In this month's Economic Outlook, Chief Investment Officer Greg Sweeney gives perspectives on Federal Reserve policies, expectations for interest rates and inflation, and what's going on in national and global markets.
Federal Reserve Monetary Policy
The next Federal Reserve meeting is scheduled for June 13. The prospect for another Fed Fund rate increase is high, and we expect the rate to move from its current level of 1.75 percent to 2.0 percent.
The most recent year-over-year inflation rate is 2.5 percent. We expect to see it move up to 2.7 percent at the next release date on June 12. We also expect to see rising inflation levels over the next few months. We believe inflation may drift lower, however, in the final quarter of 2018.
The 3.8 percent unemployment rate has the market spooked about wage inflation and how that may spill over into consumer prices. While we agree there are pockets of labor shortages that will affect prices for consumers, we don’t see this as a widespread problem at this point. The current labor force participation rate is 62.8 percent, down from 66 percent prior to the recession. This suggests there is a supply of eligible workers available to re-enter the work force, and that should help keep wage inflation in check.
Investors began the year looking for economic growth to accelerate faster than in the recent past. It appears actual growth is not meeting expectations. Yes, the collective global economy is still growing, but there are early signs of cracks developing. Japan reported first-quarter economic growth down 0.2 percent, in spite of its central bank’s generous accommodative monetary policies. The Eurozone’s first-quarter economic growth was 0.4 percent, down from 0.7 percent quarterly growth over the previous three quarters. The U.S. posted economic growth of 0.5 percent in the first quarter, on the heels of 0.7 percent or better growth for the prior three quarters. First-quarter economic growth has a tendency to be a little weaker than the other quarters, so we will keep an eye on this data.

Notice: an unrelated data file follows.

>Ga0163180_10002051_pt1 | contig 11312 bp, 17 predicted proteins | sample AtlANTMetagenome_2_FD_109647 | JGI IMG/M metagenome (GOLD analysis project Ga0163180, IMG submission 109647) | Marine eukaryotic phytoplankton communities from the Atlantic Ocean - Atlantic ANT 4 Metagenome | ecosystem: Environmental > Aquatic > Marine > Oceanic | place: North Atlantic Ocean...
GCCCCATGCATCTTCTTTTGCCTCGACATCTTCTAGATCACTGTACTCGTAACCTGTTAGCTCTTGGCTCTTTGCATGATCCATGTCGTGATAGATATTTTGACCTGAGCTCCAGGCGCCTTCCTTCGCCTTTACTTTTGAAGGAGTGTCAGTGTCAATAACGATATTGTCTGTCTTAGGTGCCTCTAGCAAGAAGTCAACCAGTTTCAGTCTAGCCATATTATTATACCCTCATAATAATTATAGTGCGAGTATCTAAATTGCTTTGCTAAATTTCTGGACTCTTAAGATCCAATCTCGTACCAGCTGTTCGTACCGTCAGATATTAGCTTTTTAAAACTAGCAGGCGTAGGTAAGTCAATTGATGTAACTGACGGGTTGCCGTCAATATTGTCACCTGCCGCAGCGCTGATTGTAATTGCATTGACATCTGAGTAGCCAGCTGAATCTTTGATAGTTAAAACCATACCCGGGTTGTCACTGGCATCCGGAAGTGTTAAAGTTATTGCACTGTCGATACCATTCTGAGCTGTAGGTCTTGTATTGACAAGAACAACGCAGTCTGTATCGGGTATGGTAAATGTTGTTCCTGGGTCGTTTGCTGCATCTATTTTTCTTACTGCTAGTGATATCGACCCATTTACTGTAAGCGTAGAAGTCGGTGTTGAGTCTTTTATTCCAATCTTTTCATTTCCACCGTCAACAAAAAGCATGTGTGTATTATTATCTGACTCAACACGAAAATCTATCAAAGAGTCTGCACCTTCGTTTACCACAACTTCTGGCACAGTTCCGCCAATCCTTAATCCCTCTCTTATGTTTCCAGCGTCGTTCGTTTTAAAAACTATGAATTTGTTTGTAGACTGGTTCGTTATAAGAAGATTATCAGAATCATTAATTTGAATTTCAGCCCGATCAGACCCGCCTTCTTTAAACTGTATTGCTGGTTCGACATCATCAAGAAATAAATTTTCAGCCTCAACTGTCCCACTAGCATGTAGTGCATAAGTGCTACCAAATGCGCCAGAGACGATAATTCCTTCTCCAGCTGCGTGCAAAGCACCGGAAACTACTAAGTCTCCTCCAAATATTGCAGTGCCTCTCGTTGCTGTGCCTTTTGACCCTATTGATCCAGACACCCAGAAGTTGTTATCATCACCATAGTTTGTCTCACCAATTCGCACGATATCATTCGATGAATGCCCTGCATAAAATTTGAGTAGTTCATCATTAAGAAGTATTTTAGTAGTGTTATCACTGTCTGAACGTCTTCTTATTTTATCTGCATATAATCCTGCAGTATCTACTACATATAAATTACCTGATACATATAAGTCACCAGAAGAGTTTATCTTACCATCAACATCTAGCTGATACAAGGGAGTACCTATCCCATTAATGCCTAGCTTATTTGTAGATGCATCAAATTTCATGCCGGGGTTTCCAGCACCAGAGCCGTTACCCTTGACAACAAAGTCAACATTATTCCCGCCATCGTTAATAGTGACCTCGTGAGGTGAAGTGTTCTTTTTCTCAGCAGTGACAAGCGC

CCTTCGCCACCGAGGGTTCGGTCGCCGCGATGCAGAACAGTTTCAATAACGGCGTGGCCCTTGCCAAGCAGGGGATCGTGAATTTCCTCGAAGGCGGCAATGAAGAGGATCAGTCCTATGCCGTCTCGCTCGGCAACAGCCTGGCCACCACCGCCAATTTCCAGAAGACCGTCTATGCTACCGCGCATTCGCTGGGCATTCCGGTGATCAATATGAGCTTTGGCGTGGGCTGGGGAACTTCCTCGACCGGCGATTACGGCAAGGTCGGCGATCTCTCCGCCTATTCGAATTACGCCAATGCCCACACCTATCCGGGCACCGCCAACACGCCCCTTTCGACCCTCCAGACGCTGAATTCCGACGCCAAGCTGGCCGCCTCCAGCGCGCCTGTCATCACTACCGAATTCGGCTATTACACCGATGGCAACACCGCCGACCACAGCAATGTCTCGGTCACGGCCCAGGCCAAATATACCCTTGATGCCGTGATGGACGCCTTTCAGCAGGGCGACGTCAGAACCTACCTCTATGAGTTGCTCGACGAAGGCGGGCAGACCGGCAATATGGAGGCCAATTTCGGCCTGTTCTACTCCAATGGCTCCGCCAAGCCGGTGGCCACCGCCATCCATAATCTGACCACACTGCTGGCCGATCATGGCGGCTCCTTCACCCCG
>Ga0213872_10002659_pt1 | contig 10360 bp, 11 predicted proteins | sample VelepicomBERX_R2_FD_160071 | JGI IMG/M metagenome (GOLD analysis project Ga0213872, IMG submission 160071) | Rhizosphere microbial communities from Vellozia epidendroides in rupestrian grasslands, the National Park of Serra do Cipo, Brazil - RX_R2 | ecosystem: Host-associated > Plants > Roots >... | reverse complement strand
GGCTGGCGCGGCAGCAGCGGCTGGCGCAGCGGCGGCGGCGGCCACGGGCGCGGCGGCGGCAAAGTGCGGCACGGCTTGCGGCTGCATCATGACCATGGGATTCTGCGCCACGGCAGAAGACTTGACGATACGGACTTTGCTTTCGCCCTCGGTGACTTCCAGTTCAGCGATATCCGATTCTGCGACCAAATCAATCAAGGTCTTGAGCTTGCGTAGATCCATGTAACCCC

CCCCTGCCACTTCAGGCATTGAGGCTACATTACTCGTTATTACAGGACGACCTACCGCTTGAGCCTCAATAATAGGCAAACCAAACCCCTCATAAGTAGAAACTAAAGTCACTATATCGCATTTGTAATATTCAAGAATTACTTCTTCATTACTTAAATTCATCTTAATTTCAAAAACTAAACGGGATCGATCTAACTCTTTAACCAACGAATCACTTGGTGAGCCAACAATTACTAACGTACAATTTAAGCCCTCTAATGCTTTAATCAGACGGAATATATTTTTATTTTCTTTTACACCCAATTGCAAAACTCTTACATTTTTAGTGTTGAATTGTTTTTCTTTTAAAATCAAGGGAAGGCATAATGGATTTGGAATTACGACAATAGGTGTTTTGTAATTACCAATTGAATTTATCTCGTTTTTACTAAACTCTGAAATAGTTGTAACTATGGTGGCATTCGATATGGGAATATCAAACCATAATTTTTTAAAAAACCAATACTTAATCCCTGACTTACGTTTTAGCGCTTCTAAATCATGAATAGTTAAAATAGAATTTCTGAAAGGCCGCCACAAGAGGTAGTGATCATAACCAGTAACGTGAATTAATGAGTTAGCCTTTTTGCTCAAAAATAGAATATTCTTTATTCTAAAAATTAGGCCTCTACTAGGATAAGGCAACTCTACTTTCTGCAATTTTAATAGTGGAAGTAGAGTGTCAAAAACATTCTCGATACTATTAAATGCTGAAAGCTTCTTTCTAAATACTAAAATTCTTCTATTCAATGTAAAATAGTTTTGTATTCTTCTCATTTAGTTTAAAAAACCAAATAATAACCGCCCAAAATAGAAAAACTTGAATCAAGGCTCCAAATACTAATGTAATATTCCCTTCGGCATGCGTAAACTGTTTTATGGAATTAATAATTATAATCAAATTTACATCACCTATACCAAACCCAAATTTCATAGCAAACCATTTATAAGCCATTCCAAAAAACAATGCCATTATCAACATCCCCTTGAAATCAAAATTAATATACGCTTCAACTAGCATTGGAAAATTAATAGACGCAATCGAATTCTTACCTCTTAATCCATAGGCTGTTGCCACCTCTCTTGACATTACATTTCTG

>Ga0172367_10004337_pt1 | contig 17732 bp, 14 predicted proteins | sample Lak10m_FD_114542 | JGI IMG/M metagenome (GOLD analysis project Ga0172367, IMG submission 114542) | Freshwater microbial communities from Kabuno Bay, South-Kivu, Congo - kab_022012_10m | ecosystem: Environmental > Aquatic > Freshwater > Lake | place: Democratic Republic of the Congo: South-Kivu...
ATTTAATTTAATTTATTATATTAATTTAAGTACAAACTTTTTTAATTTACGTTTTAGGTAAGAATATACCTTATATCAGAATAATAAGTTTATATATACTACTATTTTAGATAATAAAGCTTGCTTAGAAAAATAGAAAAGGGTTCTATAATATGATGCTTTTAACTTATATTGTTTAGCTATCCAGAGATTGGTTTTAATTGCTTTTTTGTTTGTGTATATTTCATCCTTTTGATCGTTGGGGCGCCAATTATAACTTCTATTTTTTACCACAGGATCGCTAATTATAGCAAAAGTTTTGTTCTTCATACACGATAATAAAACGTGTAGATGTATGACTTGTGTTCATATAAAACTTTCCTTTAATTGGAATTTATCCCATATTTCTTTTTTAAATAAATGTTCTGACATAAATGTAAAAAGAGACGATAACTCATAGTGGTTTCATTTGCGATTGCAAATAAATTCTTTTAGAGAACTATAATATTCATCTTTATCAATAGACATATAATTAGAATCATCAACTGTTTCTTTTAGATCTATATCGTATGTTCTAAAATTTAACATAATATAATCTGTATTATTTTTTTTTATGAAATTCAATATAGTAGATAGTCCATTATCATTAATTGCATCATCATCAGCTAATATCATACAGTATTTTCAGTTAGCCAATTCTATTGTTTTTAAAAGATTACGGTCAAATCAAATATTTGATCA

Don’t sound the alarm yet. Employment is growing, wages are rising, consumption remains stable, inflation remains moderate and wages are rising at a reasonable rate. We see these features remaining in place for the foreseeable future.
After spending about three weeks near or above 3 percent, the yield on the 10-year U.S. Treasury bond is back down to 2.89 percent. Uncertainty tends to encourage investors to buy U.S. Treasury bonds, and concerns about Italy were the latest news driving the rate back below 3 percent.
Recent strength in employment may encourage the Federal Reserve to implement a total of four rate increases this year. As short-term interest rates rise on the heels of Federal Reserve action, long-term interest rate increases have been lagging. It is hard to pinpoint the exact reason for the flattening yield curve except to say there must be enough demand for longer-term bonds to make the current 10-year interest rate attractive to investors. We tend to see the two- to seven-year area of the yield curve providing the best value.
It’s all FAANG so far this year. These stocks – the five most popular and best-performing tech stocks – make up 1.2 percent of the names in the S&P 500. Their capitalization weighting accounts for 12.27 percent of the index, and their return is a whopping 124 percent of the index year-to-date (this means the other 499 stocks diluted the return of these six stocks). It’s hard to believe a limited subset of a broader index carries this much influence.
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